Hundred arrests in just 12 months during crackdown on internet predators
More than 100 suspects have been arrested in the past 12 months in the West Midlands during an operation targeting online child sexual abuse.
Almost a quarter of those arrests were made during the first three months of the Covid-19 lockdown.
And Detective Inspector Stephen Wills from the West Midlands Regional Organised Crime Unit (ROCU) warned he expects a further increase in reports of suspicious online activity as lockdown eases.
He said a team of officers from the ROCU has been actively searching on social media, instant messaging apps and other online platforms for people seeking to groom children online − and to intercept them before they are able to meet youngsters.
From July 2019 to June 2020, officers arrested 110 people for child sexual offences.
Forty-five have already been convicted in court and jailed collectively for 130 years, while others are awaiting trial or remain under investigation.
The team has seen a significant increase in the number of referrals and reports of suspicious online activity during the Covid-19 lockdown as online predators take advantage of children away from school spending more time online.
Det Insp Wills said: “In the first three months of the lockdown we arrested 27 suspects and safeguarded 33 children we believed were being groomed online.
“But we expect to see a further increase in reporting to us as we emerge from lockdown, children return to school, and more offences or suspicious activity come to light.”
Under the operation, codenamed Project Atari, which launched in 2017, the team has arrested more than 250 people believed to be trying to groom children over the internet.
So far 124 have been convicted in court and jailed for a total of 314 years.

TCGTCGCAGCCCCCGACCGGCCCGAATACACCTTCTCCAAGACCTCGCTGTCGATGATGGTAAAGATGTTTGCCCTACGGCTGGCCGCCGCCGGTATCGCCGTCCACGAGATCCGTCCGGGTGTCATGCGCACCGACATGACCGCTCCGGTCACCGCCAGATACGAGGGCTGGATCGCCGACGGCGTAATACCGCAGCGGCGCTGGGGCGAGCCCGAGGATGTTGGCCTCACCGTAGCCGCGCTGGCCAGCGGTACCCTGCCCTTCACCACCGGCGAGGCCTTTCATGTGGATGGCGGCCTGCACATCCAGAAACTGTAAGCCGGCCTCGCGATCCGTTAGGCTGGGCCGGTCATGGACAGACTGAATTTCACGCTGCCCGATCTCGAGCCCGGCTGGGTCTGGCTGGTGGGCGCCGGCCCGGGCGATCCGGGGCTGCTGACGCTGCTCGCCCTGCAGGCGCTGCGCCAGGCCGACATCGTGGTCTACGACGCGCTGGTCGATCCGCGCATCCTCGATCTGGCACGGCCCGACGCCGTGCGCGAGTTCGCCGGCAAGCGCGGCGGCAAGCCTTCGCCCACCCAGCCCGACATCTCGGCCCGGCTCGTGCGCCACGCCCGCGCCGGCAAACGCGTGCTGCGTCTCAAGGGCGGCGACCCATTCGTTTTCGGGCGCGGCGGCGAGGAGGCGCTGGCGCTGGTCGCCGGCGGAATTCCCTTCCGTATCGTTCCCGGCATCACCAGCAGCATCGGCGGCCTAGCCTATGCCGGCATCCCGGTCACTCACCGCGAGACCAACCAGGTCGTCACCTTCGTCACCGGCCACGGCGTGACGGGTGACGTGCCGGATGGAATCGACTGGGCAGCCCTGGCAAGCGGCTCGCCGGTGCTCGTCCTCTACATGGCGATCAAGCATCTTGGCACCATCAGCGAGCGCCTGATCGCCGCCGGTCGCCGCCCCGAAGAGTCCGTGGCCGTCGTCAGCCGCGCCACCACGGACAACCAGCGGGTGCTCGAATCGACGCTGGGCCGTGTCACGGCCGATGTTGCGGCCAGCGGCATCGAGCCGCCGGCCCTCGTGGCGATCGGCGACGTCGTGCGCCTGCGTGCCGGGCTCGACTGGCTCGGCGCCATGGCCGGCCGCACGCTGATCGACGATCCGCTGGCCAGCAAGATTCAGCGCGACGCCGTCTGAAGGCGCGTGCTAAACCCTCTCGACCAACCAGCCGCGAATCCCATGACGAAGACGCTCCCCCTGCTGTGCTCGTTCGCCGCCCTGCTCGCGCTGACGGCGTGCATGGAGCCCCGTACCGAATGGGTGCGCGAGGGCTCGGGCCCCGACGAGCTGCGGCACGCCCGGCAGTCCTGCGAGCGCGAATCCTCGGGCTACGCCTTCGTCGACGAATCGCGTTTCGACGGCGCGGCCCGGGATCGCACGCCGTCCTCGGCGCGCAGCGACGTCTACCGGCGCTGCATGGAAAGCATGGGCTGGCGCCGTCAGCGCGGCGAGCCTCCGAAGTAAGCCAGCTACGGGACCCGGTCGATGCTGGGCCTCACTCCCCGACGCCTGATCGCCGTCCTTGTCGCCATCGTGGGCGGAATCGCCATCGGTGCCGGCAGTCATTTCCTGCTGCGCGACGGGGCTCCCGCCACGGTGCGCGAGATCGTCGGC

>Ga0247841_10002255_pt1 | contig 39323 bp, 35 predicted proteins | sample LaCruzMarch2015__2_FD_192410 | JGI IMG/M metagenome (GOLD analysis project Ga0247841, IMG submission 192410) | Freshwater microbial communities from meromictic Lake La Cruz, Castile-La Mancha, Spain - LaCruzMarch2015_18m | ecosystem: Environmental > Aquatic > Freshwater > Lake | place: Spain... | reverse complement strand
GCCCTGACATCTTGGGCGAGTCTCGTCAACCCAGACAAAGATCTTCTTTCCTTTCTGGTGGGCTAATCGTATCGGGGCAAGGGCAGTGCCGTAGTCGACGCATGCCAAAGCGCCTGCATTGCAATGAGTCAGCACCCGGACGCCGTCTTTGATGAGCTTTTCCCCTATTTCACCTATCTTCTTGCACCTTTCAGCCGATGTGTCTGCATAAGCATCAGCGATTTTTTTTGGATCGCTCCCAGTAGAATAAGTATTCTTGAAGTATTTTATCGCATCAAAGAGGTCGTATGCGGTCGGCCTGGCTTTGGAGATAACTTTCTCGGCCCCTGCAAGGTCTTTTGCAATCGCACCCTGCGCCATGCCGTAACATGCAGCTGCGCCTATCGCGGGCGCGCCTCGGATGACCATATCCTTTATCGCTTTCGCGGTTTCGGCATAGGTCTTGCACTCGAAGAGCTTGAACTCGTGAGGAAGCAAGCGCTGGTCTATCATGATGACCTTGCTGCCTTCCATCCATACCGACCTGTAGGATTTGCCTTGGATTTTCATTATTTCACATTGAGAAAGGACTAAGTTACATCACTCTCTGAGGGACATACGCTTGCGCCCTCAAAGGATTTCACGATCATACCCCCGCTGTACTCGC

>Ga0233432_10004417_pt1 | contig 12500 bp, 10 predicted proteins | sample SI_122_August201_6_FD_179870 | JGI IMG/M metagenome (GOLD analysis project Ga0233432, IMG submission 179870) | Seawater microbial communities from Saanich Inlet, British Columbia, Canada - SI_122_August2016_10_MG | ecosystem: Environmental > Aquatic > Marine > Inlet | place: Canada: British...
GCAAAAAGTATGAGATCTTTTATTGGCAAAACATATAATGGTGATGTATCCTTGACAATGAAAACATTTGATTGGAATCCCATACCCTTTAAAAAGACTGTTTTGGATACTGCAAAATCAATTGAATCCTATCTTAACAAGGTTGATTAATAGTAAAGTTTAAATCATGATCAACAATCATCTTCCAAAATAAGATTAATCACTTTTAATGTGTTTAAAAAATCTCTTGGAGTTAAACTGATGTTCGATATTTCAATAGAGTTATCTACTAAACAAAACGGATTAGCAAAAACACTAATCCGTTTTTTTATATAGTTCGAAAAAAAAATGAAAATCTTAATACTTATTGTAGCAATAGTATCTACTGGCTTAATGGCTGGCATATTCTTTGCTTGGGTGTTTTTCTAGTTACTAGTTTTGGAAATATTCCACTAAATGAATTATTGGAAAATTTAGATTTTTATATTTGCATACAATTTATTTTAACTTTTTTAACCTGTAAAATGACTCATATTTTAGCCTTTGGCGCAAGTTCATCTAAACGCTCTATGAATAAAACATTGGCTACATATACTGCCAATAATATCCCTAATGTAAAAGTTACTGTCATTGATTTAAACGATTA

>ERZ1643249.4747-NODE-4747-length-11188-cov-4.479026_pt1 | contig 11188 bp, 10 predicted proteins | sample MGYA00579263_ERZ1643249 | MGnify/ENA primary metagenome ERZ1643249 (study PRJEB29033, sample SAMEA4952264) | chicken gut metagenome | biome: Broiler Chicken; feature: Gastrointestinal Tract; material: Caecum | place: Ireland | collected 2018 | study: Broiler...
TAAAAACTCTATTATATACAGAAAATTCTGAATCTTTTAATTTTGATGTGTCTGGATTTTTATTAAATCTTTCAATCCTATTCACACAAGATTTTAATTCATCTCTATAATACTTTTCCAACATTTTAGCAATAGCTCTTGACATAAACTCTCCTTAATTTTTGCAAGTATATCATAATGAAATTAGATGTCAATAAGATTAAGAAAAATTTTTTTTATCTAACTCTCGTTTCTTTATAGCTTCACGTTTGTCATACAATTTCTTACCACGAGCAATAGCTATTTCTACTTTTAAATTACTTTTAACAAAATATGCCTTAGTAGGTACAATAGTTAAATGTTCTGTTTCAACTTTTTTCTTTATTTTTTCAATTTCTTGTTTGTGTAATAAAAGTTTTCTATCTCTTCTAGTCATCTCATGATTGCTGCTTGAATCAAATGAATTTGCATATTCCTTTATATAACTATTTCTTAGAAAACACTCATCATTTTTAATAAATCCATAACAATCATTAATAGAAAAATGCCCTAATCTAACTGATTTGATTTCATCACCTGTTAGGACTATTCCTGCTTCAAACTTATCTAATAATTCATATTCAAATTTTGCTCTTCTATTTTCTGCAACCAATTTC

Det Insp Wills said almost all of those convicted admitted their guilt at court, which was testament to the strength of the evidence gathered by the specialist ROCU unit.
He added: “Vigilante ‘paedophile hunter’ groups have emerged in recent times and there seems to be a perception police are not doing this work − but that’s absolutely not the case. We’ve been active online, working alongside social media providers, and protecting children for many years and with great success.
“Project Atari’s intention is to safeguard children in the West Midlands, but the very nature of the internet and online interactions means targets can be anywhere in the country, indeed anywhere in the world.
“We have sent evidential packages to almost every police force in the UK and law enforcement agencies in Europe and beyond.
“Of the 252 people arrested, 85 were offenders looking to harm children in the communities of West Midlands, West Mercia, Warwickshire and Staffordshire.
“I am very proud to say that our team has directly safeguarded 413 vulnerable children over the last few years and have indirectly safeguarded approximately 10,000 children that the offenders had direct access to, either through the internet, through their work, social life or family.”
Det Insp Wills said one recent case saw officers lying in wait at a Birmingham park for a man who believed he had planned to meet a 12-year-old girl.
The 41-year-old has since been charged with child sex offences and remanded in prison ahead of an appearance at Birmingham Crown Court on September 29.
“Youngsters can be badly scarred psychologically and emotionally through online exchanges with these offenders,” said Det Insp Wills.
“It can have a devastating effect on the lives of victims and a child’s safety is at the forefront of all operational and investigative activity.
“We want to create an environment of disruption, fear and apprehension among people who operate online to sexually abuse children.”